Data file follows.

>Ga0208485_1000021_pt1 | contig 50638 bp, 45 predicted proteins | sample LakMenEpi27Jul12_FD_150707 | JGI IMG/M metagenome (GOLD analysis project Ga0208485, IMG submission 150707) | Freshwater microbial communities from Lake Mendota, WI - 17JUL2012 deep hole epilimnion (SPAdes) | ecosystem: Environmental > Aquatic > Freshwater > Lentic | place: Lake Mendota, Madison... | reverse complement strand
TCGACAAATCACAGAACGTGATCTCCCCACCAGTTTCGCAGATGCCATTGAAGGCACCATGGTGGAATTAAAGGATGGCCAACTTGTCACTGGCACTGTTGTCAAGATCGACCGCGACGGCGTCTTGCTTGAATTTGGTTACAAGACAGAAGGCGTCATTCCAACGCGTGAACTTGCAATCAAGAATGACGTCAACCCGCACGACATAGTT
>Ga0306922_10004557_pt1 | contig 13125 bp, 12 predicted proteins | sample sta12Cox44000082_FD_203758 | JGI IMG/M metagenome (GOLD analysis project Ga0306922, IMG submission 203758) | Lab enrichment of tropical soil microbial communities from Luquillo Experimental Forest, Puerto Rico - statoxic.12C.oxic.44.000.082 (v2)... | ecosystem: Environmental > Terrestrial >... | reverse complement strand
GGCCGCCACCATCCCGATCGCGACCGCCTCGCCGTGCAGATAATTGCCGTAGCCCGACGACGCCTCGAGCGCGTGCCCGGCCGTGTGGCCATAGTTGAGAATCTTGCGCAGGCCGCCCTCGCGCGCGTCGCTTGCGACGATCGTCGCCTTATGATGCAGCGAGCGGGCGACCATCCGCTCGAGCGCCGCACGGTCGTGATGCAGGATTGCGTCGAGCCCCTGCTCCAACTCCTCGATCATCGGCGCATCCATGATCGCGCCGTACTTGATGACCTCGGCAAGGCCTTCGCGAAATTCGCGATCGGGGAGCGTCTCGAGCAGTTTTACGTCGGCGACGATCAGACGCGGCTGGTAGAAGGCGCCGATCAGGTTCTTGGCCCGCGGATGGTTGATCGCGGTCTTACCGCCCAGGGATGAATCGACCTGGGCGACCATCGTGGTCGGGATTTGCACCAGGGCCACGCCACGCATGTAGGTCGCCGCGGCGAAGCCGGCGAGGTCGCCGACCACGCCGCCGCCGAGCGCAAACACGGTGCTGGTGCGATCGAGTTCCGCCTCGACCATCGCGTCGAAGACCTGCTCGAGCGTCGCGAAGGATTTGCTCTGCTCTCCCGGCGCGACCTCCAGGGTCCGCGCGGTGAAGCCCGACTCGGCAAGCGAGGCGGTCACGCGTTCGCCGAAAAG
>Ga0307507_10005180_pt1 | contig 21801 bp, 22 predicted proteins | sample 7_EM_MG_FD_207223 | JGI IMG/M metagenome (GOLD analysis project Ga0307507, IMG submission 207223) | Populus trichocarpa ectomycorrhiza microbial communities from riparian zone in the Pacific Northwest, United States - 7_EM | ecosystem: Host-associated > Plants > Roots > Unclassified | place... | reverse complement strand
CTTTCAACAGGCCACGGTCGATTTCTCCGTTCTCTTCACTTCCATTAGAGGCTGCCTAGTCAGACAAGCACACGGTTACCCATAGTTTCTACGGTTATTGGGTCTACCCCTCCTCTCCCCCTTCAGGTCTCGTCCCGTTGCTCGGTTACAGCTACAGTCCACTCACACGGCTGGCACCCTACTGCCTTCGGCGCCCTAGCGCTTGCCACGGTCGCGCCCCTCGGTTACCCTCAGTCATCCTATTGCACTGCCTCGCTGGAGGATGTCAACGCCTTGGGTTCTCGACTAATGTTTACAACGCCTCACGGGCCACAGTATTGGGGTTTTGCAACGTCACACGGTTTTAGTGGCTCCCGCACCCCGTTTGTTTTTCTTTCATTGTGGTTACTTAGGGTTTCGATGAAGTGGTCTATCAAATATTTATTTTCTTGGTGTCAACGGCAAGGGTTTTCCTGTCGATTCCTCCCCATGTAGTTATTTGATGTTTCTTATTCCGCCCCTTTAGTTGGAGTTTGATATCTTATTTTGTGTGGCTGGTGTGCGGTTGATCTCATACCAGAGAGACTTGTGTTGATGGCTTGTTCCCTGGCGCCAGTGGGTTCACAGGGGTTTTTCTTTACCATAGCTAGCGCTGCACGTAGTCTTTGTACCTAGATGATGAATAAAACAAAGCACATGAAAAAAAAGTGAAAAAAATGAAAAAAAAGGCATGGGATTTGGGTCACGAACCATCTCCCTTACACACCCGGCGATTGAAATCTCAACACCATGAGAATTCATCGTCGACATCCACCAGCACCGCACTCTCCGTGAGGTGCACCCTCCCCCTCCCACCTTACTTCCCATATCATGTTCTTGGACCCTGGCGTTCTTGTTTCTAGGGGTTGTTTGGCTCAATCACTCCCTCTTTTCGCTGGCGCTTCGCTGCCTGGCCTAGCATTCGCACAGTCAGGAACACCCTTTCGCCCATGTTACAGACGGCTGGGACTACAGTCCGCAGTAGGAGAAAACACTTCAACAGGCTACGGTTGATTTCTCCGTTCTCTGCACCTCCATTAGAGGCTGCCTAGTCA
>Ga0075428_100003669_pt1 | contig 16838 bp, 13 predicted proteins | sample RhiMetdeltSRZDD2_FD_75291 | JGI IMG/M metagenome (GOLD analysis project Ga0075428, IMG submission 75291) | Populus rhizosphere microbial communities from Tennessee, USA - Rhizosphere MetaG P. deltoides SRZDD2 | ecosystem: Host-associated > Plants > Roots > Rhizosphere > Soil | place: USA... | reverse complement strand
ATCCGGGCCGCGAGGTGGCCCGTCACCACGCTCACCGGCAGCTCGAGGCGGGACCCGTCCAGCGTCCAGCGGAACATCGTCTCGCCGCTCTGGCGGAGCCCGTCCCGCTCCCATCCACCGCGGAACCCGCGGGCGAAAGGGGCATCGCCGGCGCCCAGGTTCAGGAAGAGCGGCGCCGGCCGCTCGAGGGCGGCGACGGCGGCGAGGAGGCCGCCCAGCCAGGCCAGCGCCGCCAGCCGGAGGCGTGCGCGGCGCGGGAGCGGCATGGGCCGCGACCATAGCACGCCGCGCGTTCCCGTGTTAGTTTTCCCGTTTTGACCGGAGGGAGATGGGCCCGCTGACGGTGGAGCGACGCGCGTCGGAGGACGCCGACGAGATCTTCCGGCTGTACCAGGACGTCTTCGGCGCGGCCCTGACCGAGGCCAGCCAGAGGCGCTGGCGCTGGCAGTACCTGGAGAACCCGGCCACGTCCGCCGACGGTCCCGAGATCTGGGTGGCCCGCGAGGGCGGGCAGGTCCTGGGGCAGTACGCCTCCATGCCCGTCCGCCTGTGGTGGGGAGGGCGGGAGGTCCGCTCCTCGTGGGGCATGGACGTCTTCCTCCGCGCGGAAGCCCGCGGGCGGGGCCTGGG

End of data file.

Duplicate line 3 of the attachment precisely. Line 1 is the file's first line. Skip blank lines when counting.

>Ga0306922_10004557_pt1 | contig 13125 bp, 12 predicted proteins | sample sta12Cox44000082_FD_203758 | JGI IMG/M metagenome (GOLD analysis project Ga0306922, IMG submission 203758) | Lab enrichment of tropical soil microbial communities from Luquillo Experimental Forest, Puerto Rico - statoxic.12C.oxic.44.000.082 (v2)... | ecosystem: Environmental > Terrestrial >... | reverse complement strand